NetOptix Diamond-turning Business Going Strong

June 25, 2003
Keene, NH, June 25, 2003. While much of the optoelectronics industry continues to search for new avenues of profitability, the Corning NetOptix diamond-turning division isn't struggling at all. In fact, while Corning is slowly but surely dissolving its photonics business, having sold much of this business to Avanex in May and announced intentions to divest most of the rest of it before year's end, the company has no intention of letting the diamond-turning group go

Keene, NH, June 25, 2003. While much of the optoelectronics industry continues to search for new avenues of profitability, the Corning NetOptix diamond-turning division isn't struggling at all. In fact, while Corning is slowly but surely dissolving its photonics business, having sold much of this business to Avanex in May and announced intentions to divest most of the rest of it before year's end, the company has no intention of letting the diamond-turning group go-one of the only profitable parts of Corning's photonics business last year, according to Karl Martinson, director of sales and marketing.

Instead, Corning is integrating the diamond-turning business-which reported 40% growth last year and expects to continue to grow rapidly, according to Martinson-into its specialty materials division, which includes Corning Tropel and Corning Mirrors. The move makes perfect sense, Martinson says.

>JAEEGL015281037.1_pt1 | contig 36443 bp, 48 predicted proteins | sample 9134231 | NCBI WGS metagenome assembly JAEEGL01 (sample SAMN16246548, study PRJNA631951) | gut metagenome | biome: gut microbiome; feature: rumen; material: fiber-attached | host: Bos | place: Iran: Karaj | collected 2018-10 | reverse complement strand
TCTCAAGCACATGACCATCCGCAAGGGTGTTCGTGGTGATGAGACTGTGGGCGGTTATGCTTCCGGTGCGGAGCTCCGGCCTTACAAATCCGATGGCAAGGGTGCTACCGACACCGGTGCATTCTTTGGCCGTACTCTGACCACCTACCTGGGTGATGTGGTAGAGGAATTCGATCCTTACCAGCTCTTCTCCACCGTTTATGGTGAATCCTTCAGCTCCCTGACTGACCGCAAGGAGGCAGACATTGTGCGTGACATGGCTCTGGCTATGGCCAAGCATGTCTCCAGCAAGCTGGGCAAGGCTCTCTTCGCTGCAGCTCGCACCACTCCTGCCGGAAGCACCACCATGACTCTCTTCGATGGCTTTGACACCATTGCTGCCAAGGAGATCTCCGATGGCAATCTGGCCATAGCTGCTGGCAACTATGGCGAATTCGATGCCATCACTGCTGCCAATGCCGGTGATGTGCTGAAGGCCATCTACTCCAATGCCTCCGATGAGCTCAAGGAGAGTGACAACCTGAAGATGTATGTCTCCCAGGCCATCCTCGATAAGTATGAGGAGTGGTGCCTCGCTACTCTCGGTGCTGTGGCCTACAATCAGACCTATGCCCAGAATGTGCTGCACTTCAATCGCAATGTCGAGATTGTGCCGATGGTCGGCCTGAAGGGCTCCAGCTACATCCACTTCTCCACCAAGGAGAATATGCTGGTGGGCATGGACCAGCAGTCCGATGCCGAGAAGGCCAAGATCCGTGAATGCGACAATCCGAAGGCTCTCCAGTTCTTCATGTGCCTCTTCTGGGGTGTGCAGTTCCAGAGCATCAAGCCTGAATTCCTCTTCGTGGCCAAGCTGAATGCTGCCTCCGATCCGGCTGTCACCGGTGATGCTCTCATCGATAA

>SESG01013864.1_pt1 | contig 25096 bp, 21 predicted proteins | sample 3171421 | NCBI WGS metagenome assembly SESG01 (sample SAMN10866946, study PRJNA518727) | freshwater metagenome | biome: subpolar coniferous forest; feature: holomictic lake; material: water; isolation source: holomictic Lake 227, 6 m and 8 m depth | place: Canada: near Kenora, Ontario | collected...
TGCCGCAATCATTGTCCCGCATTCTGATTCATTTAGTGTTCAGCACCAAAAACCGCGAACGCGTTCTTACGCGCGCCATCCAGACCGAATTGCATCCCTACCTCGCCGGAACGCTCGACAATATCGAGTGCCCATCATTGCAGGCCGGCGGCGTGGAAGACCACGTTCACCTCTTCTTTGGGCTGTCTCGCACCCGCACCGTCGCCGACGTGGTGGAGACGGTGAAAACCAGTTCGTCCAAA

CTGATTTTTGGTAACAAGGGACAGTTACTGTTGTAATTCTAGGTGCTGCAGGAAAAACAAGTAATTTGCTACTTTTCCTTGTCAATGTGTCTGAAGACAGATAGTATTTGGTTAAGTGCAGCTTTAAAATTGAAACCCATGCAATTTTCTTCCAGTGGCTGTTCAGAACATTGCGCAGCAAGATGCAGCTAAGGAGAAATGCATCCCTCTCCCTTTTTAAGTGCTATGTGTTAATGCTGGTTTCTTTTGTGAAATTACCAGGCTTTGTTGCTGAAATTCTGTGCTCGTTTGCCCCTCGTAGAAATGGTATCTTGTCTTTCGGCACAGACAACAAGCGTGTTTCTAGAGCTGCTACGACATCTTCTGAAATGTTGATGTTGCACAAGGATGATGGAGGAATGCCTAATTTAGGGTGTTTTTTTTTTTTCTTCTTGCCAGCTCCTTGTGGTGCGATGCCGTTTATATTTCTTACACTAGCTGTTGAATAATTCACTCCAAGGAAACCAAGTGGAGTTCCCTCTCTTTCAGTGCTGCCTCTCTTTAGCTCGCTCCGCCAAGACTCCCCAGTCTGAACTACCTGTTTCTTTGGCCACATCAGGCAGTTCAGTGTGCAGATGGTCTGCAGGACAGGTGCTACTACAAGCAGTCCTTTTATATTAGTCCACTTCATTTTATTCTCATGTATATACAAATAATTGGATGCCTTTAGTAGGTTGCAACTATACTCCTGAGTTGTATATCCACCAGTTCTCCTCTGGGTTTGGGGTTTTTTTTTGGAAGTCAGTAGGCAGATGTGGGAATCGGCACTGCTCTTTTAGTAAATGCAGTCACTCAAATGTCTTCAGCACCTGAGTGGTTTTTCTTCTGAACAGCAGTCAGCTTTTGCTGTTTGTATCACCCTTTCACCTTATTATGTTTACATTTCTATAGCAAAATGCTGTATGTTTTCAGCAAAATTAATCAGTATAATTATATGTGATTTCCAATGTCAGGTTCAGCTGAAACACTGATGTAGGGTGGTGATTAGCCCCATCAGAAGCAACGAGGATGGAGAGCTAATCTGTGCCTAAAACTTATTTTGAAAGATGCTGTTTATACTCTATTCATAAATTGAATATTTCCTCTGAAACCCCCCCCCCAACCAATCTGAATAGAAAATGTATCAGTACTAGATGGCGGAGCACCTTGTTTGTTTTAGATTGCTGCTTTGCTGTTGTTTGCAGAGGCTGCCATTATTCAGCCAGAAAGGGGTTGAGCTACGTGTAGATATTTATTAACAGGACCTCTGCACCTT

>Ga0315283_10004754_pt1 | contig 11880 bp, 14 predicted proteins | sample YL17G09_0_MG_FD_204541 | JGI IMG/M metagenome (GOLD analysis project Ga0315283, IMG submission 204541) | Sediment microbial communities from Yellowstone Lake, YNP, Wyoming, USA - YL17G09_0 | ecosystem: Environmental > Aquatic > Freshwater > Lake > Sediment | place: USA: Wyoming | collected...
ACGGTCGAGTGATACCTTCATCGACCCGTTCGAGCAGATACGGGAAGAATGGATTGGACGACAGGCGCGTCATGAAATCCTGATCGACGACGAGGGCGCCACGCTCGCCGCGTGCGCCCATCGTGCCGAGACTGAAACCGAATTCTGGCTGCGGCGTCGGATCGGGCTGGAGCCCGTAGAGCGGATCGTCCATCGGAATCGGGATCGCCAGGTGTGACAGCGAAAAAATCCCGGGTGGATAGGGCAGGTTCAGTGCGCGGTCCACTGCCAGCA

"NetOptix diamond turning became part of the photonics group by default when Corning acquired the NetOptix filter business in 2000 to gain DWDM filter manufacturing capacity," he said. "But we have become a pretty substantial revenue generator for the company, and it has never been a consideration for Corning to sell the diamond-turning group. It was just a matter of time before we went over to the specialty materials group, where we have much more synergy."

The Keene facility will now be known simply as Corning Diamond Turning.
NetOptix is already collaborating with other members of the specialty materials group to develop new business. The company currently designs and manufactures custom optical components and subsystems to a number of commercial markets, including defense/aerospace (which accounts for 65%-70% of its business), semiconductor, medical instrumentation, analytical instrumentation, and telecom. NetOptix also manufactures optical masters for optical injection molding and microstructure arrays for backlighting displays used in cell phones and other handheld devices.

"But the biggest market we are involved in is high-precision optics and assemblies for commercial and tactical defense applications," Martinson said.
NetOptix diamond turning currently employs about 75 people and will remain in Keene, where the company was founded in 1987 as OFC Diamond Turning, part of the original Optical Filter Corporation.

Kathy Kincade, Contributing Editor

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